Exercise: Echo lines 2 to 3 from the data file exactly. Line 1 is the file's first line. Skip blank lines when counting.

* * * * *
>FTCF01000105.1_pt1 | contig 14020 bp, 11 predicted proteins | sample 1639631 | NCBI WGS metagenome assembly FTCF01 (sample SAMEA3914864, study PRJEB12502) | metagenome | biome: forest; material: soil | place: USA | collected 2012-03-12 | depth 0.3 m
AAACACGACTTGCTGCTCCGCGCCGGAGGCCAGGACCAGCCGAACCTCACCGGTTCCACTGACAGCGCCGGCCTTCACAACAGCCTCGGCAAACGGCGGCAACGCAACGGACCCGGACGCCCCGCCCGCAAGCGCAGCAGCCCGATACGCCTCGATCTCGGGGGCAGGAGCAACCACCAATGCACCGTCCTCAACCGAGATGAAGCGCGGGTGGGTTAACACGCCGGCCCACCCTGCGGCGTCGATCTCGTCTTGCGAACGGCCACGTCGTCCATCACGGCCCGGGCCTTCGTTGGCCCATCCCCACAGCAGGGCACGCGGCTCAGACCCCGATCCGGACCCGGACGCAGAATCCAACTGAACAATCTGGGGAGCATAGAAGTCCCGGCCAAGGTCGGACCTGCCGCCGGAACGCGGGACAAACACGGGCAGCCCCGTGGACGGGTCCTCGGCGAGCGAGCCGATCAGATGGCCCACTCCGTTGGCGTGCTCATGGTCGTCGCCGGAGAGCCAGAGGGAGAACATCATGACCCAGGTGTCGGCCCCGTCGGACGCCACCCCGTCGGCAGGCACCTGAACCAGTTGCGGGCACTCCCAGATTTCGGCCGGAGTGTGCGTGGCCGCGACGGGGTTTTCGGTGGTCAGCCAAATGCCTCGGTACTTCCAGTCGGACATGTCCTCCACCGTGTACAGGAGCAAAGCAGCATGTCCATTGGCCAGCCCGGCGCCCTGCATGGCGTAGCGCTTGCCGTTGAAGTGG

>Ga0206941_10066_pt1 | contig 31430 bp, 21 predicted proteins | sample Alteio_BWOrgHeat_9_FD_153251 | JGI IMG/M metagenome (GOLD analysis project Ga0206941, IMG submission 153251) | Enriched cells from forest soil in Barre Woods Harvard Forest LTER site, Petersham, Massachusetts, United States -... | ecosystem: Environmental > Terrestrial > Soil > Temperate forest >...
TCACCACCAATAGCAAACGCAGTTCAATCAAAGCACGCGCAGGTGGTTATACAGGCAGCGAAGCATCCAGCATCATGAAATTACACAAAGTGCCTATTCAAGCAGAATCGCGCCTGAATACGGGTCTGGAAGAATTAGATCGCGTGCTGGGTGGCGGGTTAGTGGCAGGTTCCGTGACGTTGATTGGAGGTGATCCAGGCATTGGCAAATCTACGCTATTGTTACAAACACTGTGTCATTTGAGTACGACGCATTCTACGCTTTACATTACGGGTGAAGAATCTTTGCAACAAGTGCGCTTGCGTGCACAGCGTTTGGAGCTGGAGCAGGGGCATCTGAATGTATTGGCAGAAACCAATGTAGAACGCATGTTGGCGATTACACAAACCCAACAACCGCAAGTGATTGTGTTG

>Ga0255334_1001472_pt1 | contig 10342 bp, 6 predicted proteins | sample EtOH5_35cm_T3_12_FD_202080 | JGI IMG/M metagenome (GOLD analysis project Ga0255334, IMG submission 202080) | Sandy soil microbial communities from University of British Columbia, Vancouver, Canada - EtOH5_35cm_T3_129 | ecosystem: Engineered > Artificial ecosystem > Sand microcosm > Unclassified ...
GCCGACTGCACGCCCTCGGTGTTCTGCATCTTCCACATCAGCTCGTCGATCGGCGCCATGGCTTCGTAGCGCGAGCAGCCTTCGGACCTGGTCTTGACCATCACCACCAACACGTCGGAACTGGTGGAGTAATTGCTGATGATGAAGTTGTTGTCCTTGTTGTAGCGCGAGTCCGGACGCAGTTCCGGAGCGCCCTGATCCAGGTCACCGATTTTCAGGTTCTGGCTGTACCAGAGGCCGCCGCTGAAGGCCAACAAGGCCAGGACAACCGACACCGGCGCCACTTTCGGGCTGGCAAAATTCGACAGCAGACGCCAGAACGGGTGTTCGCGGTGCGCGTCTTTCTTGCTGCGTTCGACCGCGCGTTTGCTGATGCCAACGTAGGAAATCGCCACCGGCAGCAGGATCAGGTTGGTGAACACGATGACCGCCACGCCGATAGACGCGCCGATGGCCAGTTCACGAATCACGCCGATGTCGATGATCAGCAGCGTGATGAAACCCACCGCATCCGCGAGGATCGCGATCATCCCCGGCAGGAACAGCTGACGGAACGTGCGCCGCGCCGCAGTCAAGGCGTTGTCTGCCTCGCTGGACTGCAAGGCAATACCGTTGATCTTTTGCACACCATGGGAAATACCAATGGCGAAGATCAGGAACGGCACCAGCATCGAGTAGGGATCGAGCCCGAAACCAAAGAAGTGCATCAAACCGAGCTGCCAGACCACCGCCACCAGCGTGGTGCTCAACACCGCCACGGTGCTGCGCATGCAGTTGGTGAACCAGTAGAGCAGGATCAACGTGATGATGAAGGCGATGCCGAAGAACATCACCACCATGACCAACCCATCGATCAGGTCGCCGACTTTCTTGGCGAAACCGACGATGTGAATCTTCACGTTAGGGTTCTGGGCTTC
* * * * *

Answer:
AAACACGACTTGCTGCTCCGCGCCGGAGGCCAGGACCAGCCGAACCTCACCGGTTCCACTGACAGCGCCGGCCTTCACAACAGCCTCGGCAAACGGCGGCAACGCAACGGACCCGGACGCCCCGCCCGCAAGCGCAGCAGCCCGATACGCCTCGATCTCGGGGGCAGGAGCAACCACCAATGCACCGTCCTCAACCGAGATGAAGCGCGGGTGGGTTAACACGCCGGCCCACCCTGCGGCGTCGATCTCGTCTTGCGAACGGCCACGTCGTCCATCACGGCCCGGGCCTTCGTTGGCCCATCCCCACAGCAGGGCACGCGGCTCAGACCCCGATCCGGACCCGGACGCAGAATCCAACTGAACAATCTGGGGAGCATAGAAGTCCCGGCCAAGGTCGGACCTGCCGCCGGAACGCGGGACAAACACGGGCAGCCCCGTGGACGGGTCCTCGGCGAGCGAGCCGATCAGATGGCCCACTCCGTTGGCGTGCTCATGGTCGTCGCCGGAGAGCCAGAGGGAGAACATCATGACCCAGGTGTCGGCCCCGTCGGACGCCACCCCGTCGGCAGGCACCTGAACCAGTTGCGGGCACTCCCAGATTTCGGCCGGAGTGTGCGTGGCCGCGACGGGGTTTTCGGTGGTCAGCCAAATGCCTCGGTACTTCCAGTCGGACATGTCCTCCACCGTGTACAGGAGCAAAGCAGCATGTCCATTGGCCAGCCCGGCGCCCTGCATGGCGTAGCGCTTGCCGTTGAAGTGG

>Ga0206941_10066_pt1 | contig 31430 bp, 21 predicted proteins | sample Alteio_BWOrgHeat_9_FD_153251 | JGI IMG/M metagenome (GOLD analysis project Ga0206941, IMG submission 153251) | Enriched cells from forest soil in Barre Woods Harvard Forest LTER site, Petersham, Massachusetts, United States -... | ecosystem: Environmental > Terrestrial > Soil > Temperate forest >...